~ Angelo, I would say not to worry about the finish!....It's very tough & durable, and actually isn't cheap by any stretch of the imagination, and usually these processes are only done on the higher grade prospex series watches or better.
~ I don't think you need to worry about it wearing off or rubbing away in areas at all, as I've had several Titanium Nitride coated Tunas, a few were used and showed some age but the coating or finish were not worn or thinned out from polishing or wear.

Best Regards-
Jimmy


Here's some plating Journal articles on more than a few processes & are highly technical, but well worth reading:

1. Journal Article
TitleWear behaviors of ceramics TIN, TIC and TICN with Arc ion platingExcerpt...wear process, TiC, TiN, and TiCN coatings of thickness about 5 μrn — 6 μm coated by Arc ion plating deposition method were tested. The...DOI10.1007/BF02982429JournalJournal of Mechanical Science and TechnologyIssueVolume 17, Number 12 / December, 2003AuthorsSeong-Mo Oh, Bong-Goo Rhee and Bong-Soo JeongSubject CollectionEngineeringFull TextPDF (640.6 KB)
2. Journal Article
TitleEffects of deposition temperature and time on the surface characteristics of TiN-coated high-speed steel by arc ion platingExcerpt...characteristics of TiN-coated high-speed steel(AISI M2) by arc ion plating. The microparticles, surface roughness, microhardness, coated layer thickness, adhesion strength, and atomic...DOI10.1007/BF03026961JournalJournal of Mechanical Science and TechnologyIssueVolume 21, Number 4 / April, 2007AuthorsHae Ji Kim and Man Soo JounSubject CollectionEngineeringFull TextPDF (2.0 MB)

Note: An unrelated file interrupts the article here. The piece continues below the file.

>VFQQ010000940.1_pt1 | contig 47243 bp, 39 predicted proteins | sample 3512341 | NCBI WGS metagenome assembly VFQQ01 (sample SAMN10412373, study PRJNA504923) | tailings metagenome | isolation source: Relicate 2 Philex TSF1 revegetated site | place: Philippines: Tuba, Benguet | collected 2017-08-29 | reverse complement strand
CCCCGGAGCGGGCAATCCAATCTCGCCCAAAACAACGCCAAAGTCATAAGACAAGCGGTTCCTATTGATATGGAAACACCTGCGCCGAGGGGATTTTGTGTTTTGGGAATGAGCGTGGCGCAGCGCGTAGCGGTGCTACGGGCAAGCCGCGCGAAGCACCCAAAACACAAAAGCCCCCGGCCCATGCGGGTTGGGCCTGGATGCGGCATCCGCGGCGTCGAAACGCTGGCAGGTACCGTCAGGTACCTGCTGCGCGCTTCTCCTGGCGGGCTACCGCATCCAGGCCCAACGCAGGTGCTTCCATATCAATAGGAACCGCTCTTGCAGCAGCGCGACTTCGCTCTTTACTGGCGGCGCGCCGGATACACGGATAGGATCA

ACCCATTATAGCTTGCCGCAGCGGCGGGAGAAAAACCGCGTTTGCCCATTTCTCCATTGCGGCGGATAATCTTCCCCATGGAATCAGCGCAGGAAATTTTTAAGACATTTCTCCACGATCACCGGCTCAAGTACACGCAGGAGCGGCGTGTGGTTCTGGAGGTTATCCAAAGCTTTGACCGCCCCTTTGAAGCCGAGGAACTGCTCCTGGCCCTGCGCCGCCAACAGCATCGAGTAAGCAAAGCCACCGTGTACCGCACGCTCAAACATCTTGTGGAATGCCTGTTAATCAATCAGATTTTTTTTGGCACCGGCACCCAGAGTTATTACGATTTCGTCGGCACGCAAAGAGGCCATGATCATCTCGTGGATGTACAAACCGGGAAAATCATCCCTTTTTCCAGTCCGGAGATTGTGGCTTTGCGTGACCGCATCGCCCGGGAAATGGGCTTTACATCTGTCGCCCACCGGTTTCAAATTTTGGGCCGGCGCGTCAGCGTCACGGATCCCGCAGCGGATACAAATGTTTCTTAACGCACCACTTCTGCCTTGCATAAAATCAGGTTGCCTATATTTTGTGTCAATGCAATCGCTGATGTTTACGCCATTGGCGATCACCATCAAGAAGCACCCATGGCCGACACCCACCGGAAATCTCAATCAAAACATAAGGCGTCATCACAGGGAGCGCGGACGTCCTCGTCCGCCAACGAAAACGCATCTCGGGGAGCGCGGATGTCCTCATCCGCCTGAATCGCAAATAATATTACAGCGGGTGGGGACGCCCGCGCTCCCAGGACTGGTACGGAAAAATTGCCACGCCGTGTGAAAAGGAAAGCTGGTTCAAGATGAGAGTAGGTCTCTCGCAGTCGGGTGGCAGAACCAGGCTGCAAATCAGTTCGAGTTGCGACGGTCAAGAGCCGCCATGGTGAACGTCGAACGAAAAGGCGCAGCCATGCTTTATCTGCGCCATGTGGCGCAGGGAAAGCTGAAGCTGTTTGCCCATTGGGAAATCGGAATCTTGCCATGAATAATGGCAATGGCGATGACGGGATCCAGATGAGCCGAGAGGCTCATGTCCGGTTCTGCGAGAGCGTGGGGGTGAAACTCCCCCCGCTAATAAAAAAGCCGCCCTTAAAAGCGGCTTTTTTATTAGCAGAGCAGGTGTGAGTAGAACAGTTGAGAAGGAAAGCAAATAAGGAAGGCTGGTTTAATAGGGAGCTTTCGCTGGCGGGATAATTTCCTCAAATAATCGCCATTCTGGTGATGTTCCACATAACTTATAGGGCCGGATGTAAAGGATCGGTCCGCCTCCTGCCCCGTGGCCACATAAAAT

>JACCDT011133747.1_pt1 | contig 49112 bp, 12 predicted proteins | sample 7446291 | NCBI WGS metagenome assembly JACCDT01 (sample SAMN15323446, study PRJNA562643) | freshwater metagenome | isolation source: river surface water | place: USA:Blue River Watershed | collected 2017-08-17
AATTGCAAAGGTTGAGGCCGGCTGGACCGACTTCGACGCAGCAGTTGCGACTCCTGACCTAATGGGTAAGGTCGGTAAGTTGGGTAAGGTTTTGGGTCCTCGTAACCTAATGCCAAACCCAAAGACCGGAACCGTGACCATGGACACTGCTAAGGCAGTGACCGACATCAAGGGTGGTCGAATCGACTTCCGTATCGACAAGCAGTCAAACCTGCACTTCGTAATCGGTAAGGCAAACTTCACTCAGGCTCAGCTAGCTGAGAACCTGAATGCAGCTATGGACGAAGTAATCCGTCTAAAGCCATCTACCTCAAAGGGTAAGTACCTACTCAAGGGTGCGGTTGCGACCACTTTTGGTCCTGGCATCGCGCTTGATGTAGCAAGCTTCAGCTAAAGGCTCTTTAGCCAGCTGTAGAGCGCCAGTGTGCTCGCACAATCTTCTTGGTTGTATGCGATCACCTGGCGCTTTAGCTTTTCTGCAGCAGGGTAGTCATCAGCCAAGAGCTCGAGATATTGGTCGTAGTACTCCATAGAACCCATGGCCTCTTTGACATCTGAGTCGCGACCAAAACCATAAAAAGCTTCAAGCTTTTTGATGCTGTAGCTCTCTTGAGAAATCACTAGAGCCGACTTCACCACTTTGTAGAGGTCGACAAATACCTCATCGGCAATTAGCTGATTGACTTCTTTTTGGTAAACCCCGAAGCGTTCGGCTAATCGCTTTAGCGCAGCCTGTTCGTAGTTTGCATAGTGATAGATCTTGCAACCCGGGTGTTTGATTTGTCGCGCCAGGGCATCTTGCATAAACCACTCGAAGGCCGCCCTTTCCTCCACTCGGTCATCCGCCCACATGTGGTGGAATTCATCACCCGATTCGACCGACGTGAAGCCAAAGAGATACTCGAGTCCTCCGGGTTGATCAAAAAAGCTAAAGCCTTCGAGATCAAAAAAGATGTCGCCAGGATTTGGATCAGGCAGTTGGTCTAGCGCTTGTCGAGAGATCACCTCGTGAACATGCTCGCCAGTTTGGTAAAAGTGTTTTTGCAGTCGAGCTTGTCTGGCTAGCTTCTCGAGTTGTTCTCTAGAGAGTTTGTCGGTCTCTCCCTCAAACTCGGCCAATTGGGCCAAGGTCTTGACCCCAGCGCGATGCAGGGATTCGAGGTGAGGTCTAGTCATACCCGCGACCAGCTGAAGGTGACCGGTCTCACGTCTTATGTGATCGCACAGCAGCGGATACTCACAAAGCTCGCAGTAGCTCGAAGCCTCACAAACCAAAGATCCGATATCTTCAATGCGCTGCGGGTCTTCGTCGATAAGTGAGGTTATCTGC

3. Journal Article
TitleEffects of Ti0.5Al0.5N coatings on the protecting against oxidation for titanium alloysExcerpt...1.5Zr-0.3Si) and silicon substrates using a cathode arc ion-plating system. The microstructure, composition, phase structure, and oxidation-resistance of the alloys...DOI10.1007/s12598-010-0027-1JournalRare MetalsIssueVolume 29, Number 2 / April, 2010AuthorsQiang Ru and Shejun HuSubject CollectionChemistry and Materials ScienceFull TextPDF (2.2 MB)
4. Journal Article
TitlePerformance of Uncoated and Coated Carbide Tools in the Ultra-Precision Machining of Stainless SteelExcerpt...tool coated with 0.5 µ m TiN, 5.5 µ m TiCN and 0.5 µ m TiN) in the ultra-precision machining of...DOI10.1007/s11249-004-8093-xJournalTribology LettersIssueVolume 17, Number 4 / November, 2004AuthorsW.Y.H. Liew, Y.G. Lu, X. Ding, B.K.A. Ngoi and S. YuanSubject CollectionChemistry and Materials ScienceFull TextPDF (630.8 KB)
5. Book Chapter
TitlePVD-BeschichtungstechnologieExcerpt...oder ausgewählte Kunststoffe, beschichtet werden können. Insbesondere mit dem Magnetron Sputter Ion Plating-Verfahren (MSIP-Verfahren) und mit dem Arc Ion Plating-Verfahren (AIP-Verfahren...DOI10.1007/978-3-540-93936-8_37BookMedizintechnikPartVIAuthorMarkus K. LakeSubject CollectionEngineeringFull TextPDF (852.0 KB)
6. Journal Article
TitleProperty improvement of multilayer TiN/Ti films with C+ implantationExcerpt...carbon ions have been implanted in TiN coatings deposited by multiarc ion plating. The Vickers microhardness of the C + -implanted TiN films increased with the...DOI10.1007/BF02917158JournalScience in China Series E: Technological SciencesIssueVolume 40, Number 5 / October, 1997AuthorsZhiyong Zhao, Tonghe Zhang, Hong Liang, Huixing Zhang and Xiaoji ZhangSubject CollectionEngineeringFull TextPDF (386.7 KB)
7. Reference Work Entry